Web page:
His name was Pete. Melissa met him on a kibbutz in Israel. He was tall, British, loved the Kings of Leon and had cheekbones you could slice cheese with.
They moved back to West Auckland, where Melissa was born, and started ticking items off a list entitled "things grown-ups should do".
"We bought a house, had a child and acquired a dog, a white picket fence and a mountain of debt," says Melissa.
They also meshed their savings into a joint bank account. You know where this is going, right?
"One day in 2013 I was having coffee with a friend, when my card was declined. I rang the bank who told me there was no money left in our account because Pete had cleaned it out."
Worse was to come when Melissa, a public servant, discovered she was liable for about $10K of debt, including bills.
The couple separated not long after and Melissa, a single mother, working part-time, has spent the last few years climbing out the financial hole her ex-husband dug for her.
"We had to sell the house and I've gone back to full-time work just to try and reclaim my financial footing. In hindsight, it seems so incredibly stupid and naive, but I thought pooling finances was what everyone did - it's easier administratively, and it reinforces the commitment and trust you put in your partner. Now I tell everyone I meet never to get into a joint account situation."
Melissa isn't alone: national figures aren't kept for the number of New Zealanders with joint accounts but research from Australia shows that shared accounts are waning in popularity. A 2016 survey by Melbourne-based ME Bank revealed a 7 per cent drop over the past three years, with more than half of the 2000 respondents saying they "had no need" to share bank accounts. The bank suggested the decline could be fuelled by younger generations seeking greater financial independence.
"Having my own bank account is part of how I define myself as an adult," says Liz, a Wellington lawyer. "I earn my own salary, I buy my own clothes, I treat myself to massages and girls' weekends whenever I want. Just because we're married, my husband doesn't need to know about my handbag purchases and I don't care how many drinks he has with his friends."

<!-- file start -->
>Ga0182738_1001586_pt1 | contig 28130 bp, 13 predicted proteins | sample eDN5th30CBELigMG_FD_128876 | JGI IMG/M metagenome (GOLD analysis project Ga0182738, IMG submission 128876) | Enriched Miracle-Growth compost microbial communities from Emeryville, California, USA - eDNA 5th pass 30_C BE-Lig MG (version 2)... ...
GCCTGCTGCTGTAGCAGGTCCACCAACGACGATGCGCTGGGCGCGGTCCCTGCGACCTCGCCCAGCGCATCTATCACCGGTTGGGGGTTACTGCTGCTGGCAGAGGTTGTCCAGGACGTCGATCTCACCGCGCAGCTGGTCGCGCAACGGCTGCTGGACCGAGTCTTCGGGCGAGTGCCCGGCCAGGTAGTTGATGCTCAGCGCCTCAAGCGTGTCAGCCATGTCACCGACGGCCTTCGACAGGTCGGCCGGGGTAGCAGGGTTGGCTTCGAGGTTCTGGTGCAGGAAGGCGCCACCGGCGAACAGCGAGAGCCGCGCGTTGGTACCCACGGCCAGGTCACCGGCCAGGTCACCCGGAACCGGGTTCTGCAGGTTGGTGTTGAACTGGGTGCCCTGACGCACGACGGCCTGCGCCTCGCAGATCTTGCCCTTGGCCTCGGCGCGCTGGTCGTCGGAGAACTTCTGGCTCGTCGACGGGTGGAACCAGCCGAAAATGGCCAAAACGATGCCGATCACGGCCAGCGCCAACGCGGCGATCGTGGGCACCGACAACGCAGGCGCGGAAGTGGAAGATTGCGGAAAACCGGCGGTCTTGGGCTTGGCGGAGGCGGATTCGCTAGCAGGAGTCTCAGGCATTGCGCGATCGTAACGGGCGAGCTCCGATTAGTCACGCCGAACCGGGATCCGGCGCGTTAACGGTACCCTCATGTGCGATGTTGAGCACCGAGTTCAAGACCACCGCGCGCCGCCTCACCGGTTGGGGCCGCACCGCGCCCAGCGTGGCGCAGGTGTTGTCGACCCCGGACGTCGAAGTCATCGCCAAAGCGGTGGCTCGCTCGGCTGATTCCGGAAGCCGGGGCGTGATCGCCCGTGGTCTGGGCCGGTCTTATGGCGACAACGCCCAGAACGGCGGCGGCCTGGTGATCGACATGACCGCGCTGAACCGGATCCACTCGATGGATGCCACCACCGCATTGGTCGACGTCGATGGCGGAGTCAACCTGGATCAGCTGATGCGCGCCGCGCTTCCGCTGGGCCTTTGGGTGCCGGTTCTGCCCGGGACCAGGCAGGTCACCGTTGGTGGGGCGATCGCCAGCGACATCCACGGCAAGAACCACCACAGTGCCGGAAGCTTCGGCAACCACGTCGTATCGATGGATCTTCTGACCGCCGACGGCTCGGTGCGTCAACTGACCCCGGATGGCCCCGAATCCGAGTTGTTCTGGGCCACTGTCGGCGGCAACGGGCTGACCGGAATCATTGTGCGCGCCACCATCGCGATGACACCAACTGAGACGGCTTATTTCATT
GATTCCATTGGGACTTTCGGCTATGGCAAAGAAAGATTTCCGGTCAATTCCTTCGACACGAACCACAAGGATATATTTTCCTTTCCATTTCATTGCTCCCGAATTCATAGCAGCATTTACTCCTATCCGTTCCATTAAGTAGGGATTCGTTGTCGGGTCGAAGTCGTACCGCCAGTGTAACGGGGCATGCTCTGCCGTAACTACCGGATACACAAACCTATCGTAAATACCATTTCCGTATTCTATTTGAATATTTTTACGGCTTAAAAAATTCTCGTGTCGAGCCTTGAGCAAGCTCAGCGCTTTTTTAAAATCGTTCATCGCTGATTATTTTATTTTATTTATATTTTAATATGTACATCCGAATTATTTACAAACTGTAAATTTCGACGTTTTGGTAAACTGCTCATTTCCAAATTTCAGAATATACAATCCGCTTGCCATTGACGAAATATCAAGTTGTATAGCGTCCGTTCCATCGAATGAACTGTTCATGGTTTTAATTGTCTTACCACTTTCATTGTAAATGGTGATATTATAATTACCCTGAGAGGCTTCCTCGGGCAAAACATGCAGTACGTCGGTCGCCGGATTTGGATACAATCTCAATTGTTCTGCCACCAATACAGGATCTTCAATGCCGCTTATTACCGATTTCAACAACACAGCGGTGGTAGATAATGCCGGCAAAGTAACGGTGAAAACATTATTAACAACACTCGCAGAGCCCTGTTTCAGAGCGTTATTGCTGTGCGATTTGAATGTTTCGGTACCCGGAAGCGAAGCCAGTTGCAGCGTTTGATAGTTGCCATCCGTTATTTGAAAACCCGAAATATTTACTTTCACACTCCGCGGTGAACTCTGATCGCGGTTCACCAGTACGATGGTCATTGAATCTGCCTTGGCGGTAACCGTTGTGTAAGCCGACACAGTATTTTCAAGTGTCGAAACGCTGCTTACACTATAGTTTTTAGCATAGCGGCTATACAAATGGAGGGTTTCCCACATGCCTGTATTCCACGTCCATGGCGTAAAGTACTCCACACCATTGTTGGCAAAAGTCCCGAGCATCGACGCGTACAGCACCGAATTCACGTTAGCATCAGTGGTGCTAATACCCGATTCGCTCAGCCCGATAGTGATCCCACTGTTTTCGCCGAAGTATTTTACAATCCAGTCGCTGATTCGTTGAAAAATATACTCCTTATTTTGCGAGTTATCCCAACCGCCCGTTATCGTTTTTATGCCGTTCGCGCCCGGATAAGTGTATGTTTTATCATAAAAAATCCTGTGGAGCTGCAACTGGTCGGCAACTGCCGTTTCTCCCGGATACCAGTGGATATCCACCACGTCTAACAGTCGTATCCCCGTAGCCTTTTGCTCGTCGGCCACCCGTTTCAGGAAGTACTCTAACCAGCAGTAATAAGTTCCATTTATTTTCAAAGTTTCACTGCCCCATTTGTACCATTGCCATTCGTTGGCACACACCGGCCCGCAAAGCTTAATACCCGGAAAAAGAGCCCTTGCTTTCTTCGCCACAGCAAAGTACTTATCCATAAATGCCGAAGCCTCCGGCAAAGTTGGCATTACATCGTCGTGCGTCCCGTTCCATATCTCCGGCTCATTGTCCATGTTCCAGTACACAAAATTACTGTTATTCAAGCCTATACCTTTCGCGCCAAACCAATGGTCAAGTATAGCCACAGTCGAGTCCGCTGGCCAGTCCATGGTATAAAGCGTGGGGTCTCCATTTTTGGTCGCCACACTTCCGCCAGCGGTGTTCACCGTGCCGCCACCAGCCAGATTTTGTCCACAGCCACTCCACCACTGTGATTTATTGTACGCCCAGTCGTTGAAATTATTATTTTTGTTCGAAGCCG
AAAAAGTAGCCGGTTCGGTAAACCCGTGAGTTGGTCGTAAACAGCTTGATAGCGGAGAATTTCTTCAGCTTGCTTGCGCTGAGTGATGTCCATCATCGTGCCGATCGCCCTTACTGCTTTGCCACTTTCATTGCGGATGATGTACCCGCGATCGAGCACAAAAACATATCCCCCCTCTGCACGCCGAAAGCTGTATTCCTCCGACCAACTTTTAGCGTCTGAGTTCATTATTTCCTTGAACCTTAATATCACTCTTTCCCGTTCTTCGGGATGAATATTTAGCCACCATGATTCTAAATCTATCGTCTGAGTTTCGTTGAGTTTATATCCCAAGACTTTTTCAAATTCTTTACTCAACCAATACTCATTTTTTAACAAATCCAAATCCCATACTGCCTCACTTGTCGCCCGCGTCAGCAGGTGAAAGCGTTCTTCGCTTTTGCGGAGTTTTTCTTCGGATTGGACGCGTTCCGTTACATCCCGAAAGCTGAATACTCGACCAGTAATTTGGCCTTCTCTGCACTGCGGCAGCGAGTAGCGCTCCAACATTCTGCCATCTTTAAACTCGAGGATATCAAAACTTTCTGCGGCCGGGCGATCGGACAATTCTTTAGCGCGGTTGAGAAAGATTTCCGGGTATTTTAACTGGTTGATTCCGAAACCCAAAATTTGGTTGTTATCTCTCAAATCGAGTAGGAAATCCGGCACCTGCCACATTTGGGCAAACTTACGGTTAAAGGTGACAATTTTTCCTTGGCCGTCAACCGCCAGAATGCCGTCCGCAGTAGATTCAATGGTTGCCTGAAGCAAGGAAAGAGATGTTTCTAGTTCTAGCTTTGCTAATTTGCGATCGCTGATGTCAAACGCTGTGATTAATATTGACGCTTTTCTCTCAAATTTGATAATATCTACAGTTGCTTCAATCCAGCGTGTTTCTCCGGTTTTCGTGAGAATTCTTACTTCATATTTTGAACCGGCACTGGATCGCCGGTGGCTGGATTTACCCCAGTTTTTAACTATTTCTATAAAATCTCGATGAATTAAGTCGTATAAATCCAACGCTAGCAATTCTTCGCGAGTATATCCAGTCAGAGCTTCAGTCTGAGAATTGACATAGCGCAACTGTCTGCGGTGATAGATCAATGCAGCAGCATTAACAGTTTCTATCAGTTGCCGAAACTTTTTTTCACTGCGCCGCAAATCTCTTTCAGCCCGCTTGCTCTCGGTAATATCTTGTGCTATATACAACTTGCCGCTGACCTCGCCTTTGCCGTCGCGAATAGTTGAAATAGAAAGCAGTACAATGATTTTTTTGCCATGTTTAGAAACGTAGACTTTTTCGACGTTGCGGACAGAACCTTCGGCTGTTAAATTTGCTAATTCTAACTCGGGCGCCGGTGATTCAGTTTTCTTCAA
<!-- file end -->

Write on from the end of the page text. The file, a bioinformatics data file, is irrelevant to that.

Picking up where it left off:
Like many couples, Liz and her physiotherapist husband funnel money into a joint account for big-ticket items such as the mortgage, car payments and holiday expenses, as well as for day-to-day bills including utilities and groceries. "We pay the same amount into the joint account each payday, which works well. But having our own accounts also means we never have to ask the other person for spending money."
So far, so ordinary, but what happens when children enter the equation and one partner has to give up work?
"Having to ask your husband for money to buy shoes or even a packet of tampons makes you feel like a second-class citizen," says Leanne, who gave up her job as a clerical officer in 2012 to raise the couple's twin 2-year-old sons. "There's nothing more demeaning than being told off for spending $10 on a curry for lunch."
Leanne says she and her partner of six years didn't always have such different attitudes to money. "Glenn works in IT so he's always earned far more than me. When I was working, he would contribute a bit more to our joint account, but then he always spent more, especially on his mountain-bike hobby, which didn't really bother me. But when we had the kids, his attitude changed. He considers it his money because he's the one who goes out to work, but he doesn't think what I do all day - raising his children - is work. He's incredibly controlling with the joint account and I have to ask him if I want to buy anything other than the usual groceries."
Like the time she needed new running shoes. "He said, why should I have to pay for them?' Which really annoyed me. The way I see it, it's not his money and it's not my money, it's our money, regardless of who brings it in. But Glenn won't look at it that way, so there's no point in arguing."
Leanne, for her part, has learned to squirrel away some of the cash she saves on groceries each week. "I've got it in a jar at the back of the pantry so I can do things like buy new running shoes if I need them. It's silly I have to do this, and my friends think I'm crazy for putting up with Glenn, but hopefully in the next few years I can go back to work and things can get back to the way they were."
Her advice to other stay-at-home parents is to retain their personal bank accounts.
"Never underestimate the power of having your own money. By all means have a joint account for the household expenses but always keep your own account because it means not giving away your economic power to a man."
* Names have been changed.